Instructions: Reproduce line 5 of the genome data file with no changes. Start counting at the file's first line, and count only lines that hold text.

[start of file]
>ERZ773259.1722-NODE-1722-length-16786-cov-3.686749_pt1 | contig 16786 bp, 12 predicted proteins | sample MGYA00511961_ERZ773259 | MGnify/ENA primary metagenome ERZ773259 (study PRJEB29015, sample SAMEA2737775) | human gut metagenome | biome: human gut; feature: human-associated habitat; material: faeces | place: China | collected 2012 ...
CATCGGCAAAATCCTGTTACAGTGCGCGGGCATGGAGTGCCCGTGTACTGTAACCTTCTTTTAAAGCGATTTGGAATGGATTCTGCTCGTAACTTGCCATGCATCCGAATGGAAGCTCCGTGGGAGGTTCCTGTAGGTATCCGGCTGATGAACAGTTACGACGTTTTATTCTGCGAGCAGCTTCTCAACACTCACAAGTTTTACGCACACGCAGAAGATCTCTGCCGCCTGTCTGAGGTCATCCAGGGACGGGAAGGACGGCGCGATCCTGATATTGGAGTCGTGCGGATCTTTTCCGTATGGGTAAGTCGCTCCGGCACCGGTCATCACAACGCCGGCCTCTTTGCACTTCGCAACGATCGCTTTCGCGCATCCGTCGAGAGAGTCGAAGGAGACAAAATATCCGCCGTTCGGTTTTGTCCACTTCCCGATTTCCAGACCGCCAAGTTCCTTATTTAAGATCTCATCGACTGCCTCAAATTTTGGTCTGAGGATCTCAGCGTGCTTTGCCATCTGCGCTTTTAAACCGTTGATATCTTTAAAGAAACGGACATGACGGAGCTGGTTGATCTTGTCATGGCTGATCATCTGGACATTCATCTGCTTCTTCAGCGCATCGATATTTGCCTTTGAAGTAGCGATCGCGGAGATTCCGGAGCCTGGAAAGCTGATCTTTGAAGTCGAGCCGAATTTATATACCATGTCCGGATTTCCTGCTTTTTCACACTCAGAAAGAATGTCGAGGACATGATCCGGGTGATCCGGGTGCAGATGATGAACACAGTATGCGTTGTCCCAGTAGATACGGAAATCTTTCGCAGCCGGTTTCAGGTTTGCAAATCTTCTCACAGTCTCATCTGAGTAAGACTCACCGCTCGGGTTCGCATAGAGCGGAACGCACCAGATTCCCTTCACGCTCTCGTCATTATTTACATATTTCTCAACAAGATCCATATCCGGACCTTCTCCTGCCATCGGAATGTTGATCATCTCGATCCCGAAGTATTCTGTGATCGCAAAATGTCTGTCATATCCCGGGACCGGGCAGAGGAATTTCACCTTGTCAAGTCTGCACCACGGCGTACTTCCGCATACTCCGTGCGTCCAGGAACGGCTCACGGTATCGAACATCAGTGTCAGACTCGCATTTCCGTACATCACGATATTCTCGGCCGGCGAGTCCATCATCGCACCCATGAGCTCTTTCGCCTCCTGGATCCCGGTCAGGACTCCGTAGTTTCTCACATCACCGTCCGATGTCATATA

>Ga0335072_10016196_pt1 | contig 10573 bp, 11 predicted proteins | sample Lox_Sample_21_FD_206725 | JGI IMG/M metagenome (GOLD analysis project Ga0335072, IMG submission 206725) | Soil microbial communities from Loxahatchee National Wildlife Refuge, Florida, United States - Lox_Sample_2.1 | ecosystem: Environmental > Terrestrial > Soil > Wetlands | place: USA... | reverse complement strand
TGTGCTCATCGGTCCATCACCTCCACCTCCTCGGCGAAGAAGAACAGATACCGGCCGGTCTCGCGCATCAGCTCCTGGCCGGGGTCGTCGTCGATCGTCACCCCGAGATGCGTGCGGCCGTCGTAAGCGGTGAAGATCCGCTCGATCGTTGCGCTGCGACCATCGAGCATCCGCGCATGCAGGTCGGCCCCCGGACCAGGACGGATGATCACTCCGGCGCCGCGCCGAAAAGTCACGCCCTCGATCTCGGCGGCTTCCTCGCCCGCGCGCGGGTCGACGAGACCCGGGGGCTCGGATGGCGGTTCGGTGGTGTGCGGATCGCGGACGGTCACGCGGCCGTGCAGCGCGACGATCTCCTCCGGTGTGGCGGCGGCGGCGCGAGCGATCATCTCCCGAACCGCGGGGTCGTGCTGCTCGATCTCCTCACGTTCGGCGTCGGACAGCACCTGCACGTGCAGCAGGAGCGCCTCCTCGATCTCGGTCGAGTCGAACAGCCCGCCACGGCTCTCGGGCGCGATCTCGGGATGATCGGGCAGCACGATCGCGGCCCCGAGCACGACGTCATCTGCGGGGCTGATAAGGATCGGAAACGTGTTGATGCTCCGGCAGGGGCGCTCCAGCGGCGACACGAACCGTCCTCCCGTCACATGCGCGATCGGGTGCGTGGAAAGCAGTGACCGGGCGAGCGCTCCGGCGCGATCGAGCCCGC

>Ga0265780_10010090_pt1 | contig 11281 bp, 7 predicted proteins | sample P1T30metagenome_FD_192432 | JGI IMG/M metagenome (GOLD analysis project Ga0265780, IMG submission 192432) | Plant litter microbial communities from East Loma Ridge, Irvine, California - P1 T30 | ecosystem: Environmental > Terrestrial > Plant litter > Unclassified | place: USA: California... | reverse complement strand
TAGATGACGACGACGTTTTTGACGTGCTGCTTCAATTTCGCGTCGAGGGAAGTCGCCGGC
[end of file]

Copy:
>Ga0265780_10010090_pt1 | contig 11281 bp, 7 predicted proteins | sample P1T30metagenome_FD_192432 | JGI IMG/M metagenome (GOLD analysis project Ga0265780, IMG submission 192432) | Plant litter microbial communities from East Loma Ridge, Irvine, California - P1 T30 | ecosystem: Environmental > Terrestrial > Plant litter > Unclassified | place: USA: California... | reverse complement strand